Frank Herbert’s Writing Advice

Frank Herbert portraitFrank Herbert (1920-1986) was an award-winning science fiction writer that wrote the famous “Dune” series, which is usually said to be the “Lord of the Rings of science fiction.” Here are some instructive quotes from him about writing.

On being sentimental in stories:

“The difference between sentiment and being sentimental is the following: Sentiment is when a driver swerves out of the way to avoid hitting a rabbit on the road. Being sentimental is when the same driver, when swerving away from the rabbit, hits a pedestrian.”

On ending stories:

“There is no real ending. It’s just the place where you stop the story.”

On using experience in writing:

“A person needs new experiences. They jar something deep inside, allowing you to grow. Without them, it sleeps- seldom to awaken. The sleeper must awaken.”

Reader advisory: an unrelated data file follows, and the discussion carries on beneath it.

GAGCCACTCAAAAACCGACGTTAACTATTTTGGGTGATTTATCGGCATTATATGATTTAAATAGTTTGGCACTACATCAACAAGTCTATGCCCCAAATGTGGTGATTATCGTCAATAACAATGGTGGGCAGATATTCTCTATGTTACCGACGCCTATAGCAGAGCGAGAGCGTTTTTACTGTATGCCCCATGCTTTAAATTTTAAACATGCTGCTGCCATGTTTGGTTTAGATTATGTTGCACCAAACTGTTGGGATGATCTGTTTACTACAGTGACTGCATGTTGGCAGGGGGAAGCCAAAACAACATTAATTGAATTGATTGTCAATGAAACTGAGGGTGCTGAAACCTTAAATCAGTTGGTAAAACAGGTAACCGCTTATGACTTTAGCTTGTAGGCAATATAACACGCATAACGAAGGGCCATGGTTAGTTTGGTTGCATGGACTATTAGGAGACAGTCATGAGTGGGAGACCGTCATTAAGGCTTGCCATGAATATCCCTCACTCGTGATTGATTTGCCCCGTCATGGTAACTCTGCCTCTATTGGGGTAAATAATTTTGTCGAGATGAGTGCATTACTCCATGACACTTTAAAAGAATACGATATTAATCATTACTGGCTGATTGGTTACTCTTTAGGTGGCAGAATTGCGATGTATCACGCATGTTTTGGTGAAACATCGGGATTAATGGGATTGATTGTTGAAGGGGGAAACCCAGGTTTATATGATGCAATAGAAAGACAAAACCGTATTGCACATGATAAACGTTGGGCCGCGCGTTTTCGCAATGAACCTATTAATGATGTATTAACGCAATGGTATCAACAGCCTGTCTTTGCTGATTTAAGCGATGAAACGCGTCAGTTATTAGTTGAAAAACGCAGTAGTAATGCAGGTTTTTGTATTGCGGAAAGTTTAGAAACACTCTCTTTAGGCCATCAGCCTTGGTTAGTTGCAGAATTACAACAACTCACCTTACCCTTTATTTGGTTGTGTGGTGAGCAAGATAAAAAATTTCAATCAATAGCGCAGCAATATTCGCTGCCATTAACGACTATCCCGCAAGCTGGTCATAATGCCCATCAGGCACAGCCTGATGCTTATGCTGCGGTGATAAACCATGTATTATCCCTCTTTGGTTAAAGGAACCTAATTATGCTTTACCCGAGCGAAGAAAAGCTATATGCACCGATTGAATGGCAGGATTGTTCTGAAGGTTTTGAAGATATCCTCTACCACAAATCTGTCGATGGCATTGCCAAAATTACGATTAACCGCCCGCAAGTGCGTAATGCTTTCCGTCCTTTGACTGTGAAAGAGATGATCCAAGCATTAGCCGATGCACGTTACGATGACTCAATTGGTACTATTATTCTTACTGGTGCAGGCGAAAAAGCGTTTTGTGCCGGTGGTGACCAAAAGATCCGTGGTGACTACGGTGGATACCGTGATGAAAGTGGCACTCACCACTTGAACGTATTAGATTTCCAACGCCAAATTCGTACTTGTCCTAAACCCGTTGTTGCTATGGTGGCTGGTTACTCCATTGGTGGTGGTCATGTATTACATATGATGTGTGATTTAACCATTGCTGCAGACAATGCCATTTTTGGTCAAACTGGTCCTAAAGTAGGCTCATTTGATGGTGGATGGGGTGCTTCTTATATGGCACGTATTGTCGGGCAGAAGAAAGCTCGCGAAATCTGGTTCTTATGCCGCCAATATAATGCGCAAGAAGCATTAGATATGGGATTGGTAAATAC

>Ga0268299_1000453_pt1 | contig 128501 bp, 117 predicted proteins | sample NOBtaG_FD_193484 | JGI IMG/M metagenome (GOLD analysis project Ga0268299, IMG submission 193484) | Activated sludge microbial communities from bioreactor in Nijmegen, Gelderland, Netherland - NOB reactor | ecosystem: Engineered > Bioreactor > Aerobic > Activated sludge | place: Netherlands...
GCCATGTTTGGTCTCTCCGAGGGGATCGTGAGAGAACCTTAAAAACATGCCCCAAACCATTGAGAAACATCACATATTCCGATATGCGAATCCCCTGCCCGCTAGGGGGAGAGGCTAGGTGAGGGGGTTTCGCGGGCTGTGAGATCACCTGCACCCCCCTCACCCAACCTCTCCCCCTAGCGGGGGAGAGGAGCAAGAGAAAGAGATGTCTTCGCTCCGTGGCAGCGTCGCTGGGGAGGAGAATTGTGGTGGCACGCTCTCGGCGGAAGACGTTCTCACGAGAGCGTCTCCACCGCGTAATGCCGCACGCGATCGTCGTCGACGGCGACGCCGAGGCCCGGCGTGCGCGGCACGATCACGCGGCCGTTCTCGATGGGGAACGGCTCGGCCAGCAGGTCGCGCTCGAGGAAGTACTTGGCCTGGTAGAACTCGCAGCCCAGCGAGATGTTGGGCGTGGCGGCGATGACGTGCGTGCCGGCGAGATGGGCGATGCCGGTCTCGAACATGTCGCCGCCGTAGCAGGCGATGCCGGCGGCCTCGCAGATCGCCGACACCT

On argumentation:

“The purpose of argument is to change the nature of truth.”

“The truth always carries the ambiguity of the words used to express it.”

On the research process:

“Highly organized research is guaranteed to produce nothing new.”

On creativity:

“The only rule governing creativity is the act of creation itself.”

On narrative:

“What is “story”? It’s the quality that keeps the reader following the narrative.”

On a writer’s job:

“A writer’s job is to do whatever is necessary to make the reader want to read the next line. That’s what you’re supposed to be thinking about when you’re writing a story. Don’t think about money, don’t think about success; concentrate on the story—don’t waste your energy on anything else. That all takes care of itself, if you’ve done your job as a writer. If you haven’t done that, nothing helps.”


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